The same caveats regarding noise and depth-of-field differences with smaller sensors apply to the MFT format cameras. The crop-factor for these cameras is 2x, so a 25mm lens on an MFT camera will have the same angle of view as a 50mm lens on a full-frame camera. If you shoot images with these lenses on their respective cameras at the same subject distance, you will have to shoot the MFT camera two stops more open (lower f-number) to get the same DOF as the full-frame camera. For example, using a 25mm lens on the MFT camera, shooting at f/2 will give you the same DOF as using a 50mm lens set at f/4 on a full-frame camera. If you are a fan of shallow DOF for portraits or macro photography, be aware that you will need to purchase the fastest lenses available to get the same shallow of DOF that you could get on a less expensive (and lighter) lens that is two stops slower on a full-frame camera. If the MFT camera sensor has the same resolution as an APS-C camera sensor, then the MFT sensor will have smaller pixels and thus be more susceptible to noise at lower light levels. That’s why you will usually see the MFT cameras with 16MP sensors and the APS-C cameras with 24MP sensors. They both have roughly the same sensor pixel dimensions, so they will have roughly the same noise performance. But you lose the extra resolution with the smaller sensor camera. The newly announced Olympus E-M1 has a 20MP MFT sensor, so the pixel dimensions will have to be smaller. I’ll be curious to see what its noise performance is like when it gets reviewed.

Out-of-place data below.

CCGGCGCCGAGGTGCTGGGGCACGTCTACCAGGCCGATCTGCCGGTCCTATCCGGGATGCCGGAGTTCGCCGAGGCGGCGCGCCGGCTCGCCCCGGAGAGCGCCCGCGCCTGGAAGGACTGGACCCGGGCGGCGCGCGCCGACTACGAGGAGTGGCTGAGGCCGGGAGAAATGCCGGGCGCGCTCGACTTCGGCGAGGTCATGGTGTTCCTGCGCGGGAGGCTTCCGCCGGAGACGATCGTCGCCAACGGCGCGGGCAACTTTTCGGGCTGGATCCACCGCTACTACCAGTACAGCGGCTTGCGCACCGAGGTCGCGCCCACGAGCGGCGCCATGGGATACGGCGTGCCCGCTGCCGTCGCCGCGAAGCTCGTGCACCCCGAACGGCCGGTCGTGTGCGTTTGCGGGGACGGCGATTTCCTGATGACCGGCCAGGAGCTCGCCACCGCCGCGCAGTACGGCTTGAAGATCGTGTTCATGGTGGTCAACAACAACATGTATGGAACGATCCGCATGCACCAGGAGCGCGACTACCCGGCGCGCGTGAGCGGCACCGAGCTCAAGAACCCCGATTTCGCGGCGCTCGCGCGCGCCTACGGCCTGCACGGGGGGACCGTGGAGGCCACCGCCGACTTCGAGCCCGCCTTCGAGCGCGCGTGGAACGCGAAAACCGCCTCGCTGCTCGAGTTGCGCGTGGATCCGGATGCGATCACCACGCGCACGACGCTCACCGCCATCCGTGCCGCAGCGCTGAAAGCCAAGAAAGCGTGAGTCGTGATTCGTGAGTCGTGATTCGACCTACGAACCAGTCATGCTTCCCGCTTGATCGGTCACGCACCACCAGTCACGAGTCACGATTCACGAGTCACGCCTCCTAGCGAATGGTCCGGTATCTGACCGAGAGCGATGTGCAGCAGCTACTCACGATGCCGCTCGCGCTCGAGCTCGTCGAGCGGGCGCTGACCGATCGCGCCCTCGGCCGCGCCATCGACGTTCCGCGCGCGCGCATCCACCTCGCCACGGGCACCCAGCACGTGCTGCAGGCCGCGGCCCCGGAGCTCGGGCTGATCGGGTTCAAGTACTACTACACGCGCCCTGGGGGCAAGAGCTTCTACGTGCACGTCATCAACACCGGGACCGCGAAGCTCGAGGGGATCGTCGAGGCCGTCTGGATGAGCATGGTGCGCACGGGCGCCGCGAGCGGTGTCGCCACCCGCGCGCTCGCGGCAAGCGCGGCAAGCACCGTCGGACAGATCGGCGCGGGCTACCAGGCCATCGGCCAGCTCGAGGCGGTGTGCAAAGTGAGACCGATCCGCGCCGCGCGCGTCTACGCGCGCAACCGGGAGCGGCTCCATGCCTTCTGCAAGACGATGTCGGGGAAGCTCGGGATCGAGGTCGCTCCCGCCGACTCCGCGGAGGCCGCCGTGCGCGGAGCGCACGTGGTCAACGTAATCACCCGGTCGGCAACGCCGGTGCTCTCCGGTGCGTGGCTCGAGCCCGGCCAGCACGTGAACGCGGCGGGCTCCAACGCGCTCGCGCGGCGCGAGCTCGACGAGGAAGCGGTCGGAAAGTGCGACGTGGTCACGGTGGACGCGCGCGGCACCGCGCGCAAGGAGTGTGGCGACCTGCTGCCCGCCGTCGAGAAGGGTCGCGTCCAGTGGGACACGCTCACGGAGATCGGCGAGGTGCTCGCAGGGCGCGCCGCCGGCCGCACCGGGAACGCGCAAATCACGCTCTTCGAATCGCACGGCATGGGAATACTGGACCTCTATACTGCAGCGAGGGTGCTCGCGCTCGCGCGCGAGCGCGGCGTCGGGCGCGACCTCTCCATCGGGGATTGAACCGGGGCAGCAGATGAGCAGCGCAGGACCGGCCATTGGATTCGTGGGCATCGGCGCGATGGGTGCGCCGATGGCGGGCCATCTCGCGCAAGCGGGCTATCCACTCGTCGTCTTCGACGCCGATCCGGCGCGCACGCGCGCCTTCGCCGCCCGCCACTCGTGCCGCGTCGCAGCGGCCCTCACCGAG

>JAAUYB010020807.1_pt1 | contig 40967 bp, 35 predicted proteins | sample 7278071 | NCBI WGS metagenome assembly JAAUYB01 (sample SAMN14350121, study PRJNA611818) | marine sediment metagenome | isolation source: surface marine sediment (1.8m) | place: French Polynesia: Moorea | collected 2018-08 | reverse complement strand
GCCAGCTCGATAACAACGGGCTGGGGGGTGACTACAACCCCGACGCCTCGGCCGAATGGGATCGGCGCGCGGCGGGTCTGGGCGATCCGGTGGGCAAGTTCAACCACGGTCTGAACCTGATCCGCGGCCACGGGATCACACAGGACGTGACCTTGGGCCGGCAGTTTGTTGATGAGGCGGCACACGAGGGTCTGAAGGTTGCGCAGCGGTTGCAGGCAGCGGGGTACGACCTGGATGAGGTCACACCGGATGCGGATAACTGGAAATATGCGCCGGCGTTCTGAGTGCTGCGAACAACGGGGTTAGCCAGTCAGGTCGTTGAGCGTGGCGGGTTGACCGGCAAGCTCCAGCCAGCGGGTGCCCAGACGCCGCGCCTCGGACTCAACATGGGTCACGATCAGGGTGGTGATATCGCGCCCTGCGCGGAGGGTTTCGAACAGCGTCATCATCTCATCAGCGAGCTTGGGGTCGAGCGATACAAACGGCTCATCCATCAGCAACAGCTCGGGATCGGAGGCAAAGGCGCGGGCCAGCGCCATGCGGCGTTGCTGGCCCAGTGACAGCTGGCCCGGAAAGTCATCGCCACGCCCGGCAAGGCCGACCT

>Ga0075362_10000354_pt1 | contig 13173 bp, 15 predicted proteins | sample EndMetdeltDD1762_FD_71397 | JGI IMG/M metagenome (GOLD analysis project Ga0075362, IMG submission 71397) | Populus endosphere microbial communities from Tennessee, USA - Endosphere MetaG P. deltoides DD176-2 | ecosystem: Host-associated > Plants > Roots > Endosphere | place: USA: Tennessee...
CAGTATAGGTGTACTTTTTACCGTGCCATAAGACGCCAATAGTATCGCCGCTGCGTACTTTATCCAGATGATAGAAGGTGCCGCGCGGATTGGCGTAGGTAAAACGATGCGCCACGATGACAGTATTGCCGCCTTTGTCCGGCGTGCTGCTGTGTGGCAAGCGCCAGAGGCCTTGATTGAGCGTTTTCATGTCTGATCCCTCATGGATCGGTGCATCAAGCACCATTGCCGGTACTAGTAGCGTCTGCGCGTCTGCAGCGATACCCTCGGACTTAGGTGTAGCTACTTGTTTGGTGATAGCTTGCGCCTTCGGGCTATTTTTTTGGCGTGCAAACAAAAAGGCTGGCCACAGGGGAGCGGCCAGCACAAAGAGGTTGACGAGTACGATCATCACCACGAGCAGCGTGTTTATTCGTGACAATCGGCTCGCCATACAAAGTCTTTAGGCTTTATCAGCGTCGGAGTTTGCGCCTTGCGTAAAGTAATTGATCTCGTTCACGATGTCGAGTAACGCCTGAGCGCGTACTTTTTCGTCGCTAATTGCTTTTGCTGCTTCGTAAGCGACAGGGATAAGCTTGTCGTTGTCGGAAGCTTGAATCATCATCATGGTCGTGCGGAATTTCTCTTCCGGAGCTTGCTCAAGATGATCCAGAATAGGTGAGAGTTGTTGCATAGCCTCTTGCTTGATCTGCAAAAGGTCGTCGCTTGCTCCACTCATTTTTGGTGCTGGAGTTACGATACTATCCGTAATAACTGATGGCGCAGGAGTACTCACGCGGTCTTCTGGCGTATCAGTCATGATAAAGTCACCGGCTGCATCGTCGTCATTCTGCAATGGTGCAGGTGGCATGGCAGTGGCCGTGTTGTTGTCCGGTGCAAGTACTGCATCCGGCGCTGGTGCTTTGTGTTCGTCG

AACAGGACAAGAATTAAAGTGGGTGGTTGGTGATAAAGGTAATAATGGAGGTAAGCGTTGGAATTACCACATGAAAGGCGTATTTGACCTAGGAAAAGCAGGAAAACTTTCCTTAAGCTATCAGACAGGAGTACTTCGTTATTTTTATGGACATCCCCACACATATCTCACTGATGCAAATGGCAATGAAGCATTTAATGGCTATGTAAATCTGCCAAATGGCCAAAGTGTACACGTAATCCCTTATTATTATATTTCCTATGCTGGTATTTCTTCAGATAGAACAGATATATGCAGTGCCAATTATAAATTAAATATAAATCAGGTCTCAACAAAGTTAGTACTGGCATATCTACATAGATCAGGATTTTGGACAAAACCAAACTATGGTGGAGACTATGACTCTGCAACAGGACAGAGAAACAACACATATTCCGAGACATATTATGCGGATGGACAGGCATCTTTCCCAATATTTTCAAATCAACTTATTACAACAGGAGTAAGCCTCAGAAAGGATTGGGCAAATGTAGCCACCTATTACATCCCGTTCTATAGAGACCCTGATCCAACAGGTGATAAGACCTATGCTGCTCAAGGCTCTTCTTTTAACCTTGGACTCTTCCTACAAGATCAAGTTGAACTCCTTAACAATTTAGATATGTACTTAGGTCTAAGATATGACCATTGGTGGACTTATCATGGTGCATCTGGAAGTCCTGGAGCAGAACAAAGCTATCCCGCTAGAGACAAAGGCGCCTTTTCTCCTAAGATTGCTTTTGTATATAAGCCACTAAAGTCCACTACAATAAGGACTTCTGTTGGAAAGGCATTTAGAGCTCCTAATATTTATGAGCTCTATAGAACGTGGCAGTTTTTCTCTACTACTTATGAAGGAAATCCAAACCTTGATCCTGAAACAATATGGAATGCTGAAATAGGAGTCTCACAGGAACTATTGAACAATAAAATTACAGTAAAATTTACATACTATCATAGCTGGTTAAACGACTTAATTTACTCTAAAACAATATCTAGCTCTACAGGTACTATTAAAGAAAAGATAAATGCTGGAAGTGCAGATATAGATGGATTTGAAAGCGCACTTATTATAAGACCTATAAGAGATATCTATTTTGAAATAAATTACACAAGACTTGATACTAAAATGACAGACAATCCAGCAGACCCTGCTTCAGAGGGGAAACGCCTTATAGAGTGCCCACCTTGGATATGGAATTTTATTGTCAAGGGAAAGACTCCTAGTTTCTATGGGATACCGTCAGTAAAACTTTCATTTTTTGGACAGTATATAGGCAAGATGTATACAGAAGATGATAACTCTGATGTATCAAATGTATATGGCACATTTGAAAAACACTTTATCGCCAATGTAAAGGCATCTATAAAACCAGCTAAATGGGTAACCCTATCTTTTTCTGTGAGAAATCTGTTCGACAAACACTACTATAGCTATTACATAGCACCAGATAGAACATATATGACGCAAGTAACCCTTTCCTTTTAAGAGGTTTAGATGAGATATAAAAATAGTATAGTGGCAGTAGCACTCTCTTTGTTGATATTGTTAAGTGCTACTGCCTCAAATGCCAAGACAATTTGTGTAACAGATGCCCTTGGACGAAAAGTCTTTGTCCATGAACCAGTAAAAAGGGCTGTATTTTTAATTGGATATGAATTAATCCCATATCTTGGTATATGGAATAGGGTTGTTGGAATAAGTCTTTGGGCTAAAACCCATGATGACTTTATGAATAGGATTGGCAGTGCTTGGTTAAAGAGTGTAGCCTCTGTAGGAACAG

DSLR Interchangeable Lens Cameras
These are the tried and true digital cameras that use technology which evolved from earlier film cameras, using mirrors and prisms and optical viewfinders. DSLRs have either full-frame or APS-C sensors which deliver high resolution with low noise when shooting in lower light situations. They usually offer the best bang for the buck when purchasing an entry level system with body and kit zoom lenses. Lens choices, particularly for Canon and Nikon systems, are much wider than for any of the mirrorless cameras available. Because there is no EVF lag, they are better for shooting moving subjects. Autofocus performance is also usually better than on most mirrorless camera systems although that is becoming less so as mirrorless cameras improve. The main disadvantage of DSLRs is that they are bigger and heavier than the alternatives, especially full-frame DSLRs which can be downright brutal to carry around with a selection of fast lenses. If you want your camera system to take up very little weight and space in your bag, a DSLR is not the way to go. If you want to take the best quality photos in a wide variety of shooting situations with the flexibility of having multiple lenses in your bag, then a DSLR is a good choice.
In the DSLR camera category, bodies using the APS-C sensor are the best compromise of image quality vs weight and size. Full-frame cameras are mostly targeted at pro or semi-pro photographers who are willing to carry the extra weight in order to get the highest resolution, lowest noise, and shallowest DOF at fast apertures from their lenses. In the Nikon lineup, their full-frame FX-format camera bodies range in weight from 26.5 to 49.6 oz and sizes from 78 to 147 cubic inches. Their APS-C DX-format bodies range from 14 to 23.9 oz and sizes from 53.5 to 68 cu in. The two lightest and smallest Nikon bodies, the D3400 and D5500, are good choices for a light travel DSLR, weighing just 14.0 and 14.9 oz respectively. Canon has comparable offerings with heavier and larger full-frame cameras like the EOS 5D and smaller and lighters APS-C offerings like the Rebel T5, T6, T5i weighing in at 15.3 to 18.5oz and the super-lightweight Rebel SL1 weighing just 13.1 oz for the body only. Couple either of the lightest weight Nikon or Canon DSLR bodies with a do-it-all zoom lens with a focal range from wide-angle to telephoto and you’d have a good travel setup weighing in at about 2 lbs or less.
My Own Experience Choosing a Travel Camera Kit